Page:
3:3: “Are you so foolish? After beginning by means of the Spirit, are you now trying to finish by means of the flesh?”
The second question that Paul asks about the Spirit is; “are you now trying to finish by means of the flesh?” We all know the parable of the ten virgins found in Matthew 25:1-13 of which we are told that “five of them were foolish, and five were prudent.” The prudent prepared themselves for their bridegroom when He came. The foolish did not prepare themselves for when their bridegroom came. If it is the Holy Spirit that God sent to us to prepare us to stand before our bridegroom, then it is the foolish who are trying to prepare themselves for their expected bridegroom, under the dictates and supervision of men; that is according to their flesh.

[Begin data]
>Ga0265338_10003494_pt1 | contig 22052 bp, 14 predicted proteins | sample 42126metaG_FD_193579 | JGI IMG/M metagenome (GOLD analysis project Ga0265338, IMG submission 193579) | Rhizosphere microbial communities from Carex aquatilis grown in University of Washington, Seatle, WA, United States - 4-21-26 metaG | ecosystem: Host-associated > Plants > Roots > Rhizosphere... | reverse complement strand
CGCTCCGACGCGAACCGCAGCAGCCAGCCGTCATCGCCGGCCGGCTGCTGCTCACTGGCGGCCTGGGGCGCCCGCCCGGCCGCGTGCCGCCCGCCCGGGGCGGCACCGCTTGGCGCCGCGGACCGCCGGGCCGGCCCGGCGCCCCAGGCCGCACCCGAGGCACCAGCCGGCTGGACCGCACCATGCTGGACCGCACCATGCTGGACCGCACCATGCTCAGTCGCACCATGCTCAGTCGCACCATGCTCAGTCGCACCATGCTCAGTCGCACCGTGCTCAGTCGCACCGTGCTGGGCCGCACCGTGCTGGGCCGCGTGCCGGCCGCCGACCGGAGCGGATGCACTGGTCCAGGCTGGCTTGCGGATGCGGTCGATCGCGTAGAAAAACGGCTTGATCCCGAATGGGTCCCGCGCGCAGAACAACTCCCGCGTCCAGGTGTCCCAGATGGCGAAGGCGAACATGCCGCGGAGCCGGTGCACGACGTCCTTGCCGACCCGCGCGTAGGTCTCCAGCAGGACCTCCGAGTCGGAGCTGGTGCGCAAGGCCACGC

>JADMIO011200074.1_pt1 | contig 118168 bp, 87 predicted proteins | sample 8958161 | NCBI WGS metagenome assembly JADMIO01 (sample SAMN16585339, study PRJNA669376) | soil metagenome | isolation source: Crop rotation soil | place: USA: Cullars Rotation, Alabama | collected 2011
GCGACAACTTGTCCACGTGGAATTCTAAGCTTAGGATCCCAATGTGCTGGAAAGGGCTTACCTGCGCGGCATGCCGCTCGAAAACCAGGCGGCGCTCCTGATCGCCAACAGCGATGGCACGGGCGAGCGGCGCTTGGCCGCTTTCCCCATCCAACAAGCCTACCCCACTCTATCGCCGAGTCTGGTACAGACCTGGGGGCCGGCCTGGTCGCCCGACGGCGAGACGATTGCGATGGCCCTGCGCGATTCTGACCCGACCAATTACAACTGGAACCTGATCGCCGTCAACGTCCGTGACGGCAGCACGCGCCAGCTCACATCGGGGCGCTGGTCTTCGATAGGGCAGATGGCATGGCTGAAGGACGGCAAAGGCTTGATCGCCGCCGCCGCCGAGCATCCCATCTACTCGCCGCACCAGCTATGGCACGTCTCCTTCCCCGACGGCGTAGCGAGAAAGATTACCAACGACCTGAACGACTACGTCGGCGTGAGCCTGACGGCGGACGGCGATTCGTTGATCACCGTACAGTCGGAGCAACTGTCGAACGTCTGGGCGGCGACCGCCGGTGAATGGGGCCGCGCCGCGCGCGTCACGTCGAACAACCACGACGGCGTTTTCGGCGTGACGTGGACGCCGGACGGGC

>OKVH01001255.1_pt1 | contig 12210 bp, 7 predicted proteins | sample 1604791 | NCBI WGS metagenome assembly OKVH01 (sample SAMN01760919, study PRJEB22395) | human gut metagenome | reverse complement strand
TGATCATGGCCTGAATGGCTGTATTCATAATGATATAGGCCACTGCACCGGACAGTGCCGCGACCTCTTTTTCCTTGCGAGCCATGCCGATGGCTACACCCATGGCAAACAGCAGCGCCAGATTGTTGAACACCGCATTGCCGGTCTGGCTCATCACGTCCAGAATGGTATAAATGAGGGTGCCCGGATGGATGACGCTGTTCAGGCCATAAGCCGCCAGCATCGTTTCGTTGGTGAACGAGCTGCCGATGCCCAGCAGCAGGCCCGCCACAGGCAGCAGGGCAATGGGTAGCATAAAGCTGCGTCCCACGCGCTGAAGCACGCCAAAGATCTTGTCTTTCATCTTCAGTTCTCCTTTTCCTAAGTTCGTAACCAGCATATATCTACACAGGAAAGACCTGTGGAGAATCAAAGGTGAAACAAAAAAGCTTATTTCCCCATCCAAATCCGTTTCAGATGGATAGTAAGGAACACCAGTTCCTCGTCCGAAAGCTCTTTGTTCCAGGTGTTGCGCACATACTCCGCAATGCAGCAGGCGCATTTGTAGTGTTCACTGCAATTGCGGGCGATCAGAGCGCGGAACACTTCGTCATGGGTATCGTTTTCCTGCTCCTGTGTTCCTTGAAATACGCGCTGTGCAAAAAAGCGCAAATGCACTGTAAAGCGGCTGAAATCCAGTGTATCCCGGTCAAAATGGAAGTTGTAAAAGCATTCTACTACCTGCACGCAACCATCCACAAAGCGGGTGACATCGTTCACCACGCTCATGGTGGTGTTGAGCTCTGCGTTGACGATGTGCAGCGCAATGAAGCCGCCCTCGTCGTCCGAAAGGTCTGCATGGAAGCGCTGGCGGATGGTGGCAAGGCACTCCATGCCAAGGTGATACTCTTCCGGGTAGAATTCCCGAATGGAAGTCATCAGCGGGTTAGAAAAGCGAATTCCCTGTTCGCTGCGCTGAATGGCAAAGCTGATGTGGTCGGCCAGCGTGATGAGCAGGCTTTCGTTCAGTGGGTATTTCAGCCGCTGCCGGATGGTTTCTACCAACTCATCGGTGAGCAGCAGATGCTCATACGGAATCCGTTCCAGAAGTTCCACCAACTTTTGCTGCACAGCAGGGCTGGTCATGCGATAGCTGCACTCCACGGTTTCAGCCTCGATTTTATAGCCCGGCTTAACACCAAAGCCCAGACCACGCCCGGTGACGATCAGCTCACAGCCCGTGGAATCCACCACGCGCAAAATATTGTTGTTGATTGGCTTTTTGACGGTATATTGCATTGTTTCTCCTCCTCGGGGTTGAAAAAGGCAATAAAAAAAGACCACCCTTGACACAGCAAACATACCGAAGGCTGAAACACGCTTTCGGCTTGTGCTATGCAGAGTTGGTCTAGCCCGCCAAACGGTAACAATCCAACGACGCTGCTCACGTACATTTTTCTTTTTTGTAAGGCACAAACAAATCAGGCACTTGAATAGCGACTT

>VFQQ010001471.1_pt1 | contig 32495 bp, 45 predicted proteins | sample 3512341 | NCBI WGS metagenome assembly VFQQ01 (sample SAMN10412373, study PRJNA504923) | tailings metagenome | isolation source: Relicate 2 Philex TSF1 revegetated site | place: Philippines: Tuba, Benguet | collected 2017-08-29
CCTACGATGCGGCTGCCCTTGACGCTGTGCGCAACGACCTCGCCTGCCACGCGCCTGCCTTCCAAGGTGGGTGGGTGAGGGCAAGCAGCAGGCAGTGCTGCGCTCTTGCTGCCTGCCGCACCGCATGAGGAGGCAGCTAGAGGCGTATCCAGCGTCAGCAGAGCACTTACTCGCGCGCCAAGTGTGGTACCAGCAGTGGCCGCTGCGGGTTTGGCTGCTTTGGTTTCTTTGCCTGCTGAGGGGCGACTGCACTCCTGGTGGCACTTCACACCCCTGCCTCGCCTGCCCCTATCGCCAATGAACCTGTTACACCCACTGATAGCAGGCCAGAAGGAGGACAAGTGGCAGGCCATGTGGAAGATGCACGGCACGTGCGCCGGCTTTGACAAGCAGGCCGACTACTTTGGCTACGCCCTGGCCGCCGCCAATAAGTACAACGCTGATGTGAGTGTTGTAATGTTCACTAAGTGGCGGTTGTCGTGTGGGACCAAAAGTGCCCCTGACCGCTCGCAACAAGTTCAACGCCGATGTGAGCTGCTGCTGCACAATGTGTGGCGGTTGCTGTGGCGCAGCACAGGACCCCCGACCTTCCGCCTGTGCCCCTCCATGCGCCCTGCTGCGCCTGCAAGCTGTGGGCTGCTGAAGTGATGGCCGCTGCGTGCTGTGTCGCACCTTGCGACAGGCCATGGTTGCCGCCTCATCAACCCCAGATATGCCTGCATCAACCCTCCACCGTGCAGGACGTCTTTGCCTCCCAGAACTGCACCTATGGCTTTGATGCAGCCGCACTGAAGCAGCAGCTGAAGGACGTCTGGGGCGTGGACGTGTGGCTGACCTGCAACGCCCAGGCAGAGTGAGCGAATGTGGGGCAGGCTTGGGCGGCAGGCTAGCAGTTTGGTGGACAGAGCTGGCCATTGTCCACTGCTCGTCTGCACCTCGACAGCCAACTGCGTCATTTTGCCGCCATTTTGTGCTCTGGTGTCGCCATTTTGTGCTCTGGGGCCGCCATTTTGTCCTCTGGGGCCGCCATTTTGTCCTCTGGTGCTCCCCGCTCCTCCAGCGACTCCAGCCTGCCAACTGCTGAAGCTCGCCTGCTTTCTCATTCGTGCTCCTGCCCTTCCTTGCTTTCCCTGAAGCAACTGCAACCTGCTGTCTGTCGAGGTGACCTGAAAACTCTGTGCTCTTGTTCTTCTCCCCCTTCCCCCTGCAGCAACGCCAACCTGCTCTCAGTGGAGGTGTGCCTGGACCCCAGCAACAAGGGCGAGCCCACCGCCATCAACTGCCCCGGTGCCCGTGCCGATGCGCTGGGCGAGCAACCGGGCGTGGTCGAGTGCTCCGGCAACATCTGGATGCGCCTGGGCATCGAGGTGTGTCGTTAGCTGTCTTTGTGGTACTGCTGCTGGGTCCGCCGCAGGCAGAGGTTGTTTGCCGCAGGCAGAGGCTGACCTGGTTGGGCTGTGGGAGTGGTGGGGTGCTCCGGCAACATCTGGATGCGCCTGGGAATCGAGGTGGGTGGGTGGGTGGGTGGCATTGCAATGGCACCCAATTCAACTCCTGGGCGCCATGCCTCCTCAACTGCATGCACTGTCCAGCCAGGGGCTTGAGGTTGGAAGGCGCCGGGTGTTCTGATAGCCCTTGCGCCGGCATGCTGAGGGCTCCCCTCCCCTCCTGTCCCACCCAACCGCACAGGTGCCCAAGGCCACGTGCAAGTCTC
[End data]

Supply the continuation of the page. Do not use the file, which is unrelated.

As Paul is asking the Galatians, are we ourselves so foolish to not allow His word and only His word to direct us with the Holy Spirit providing the guidance? God sent the Holy Spirit for those who want to know God, to understand God, to serve God, to obey God, and to glorify God (John 16:7-14) so their faith will be in the word and will of God. There was no other reason that God sent Him to us. Again I will say, if we will turn from Him to the dictates and traditions of religion then the Holy Spirit will not be the one who guides us, we need only mortal flesh. The Holy Spirit is only for those, who by faith, want His word, under His guidance, to transform them into His image, so they can prepare themselves for their coming bridegroom. We can see for ourselves what 2 Corinthians 3:17-18, tells us: “Now the Lord is the Spirit, and where the Spirit of the Lord is, there is liberty. But we all, with unveiled face, beholding as in a mirror the glory of the Lord, are being transformed into the same image from glory to glory, just as from the Lord, the Spirit.”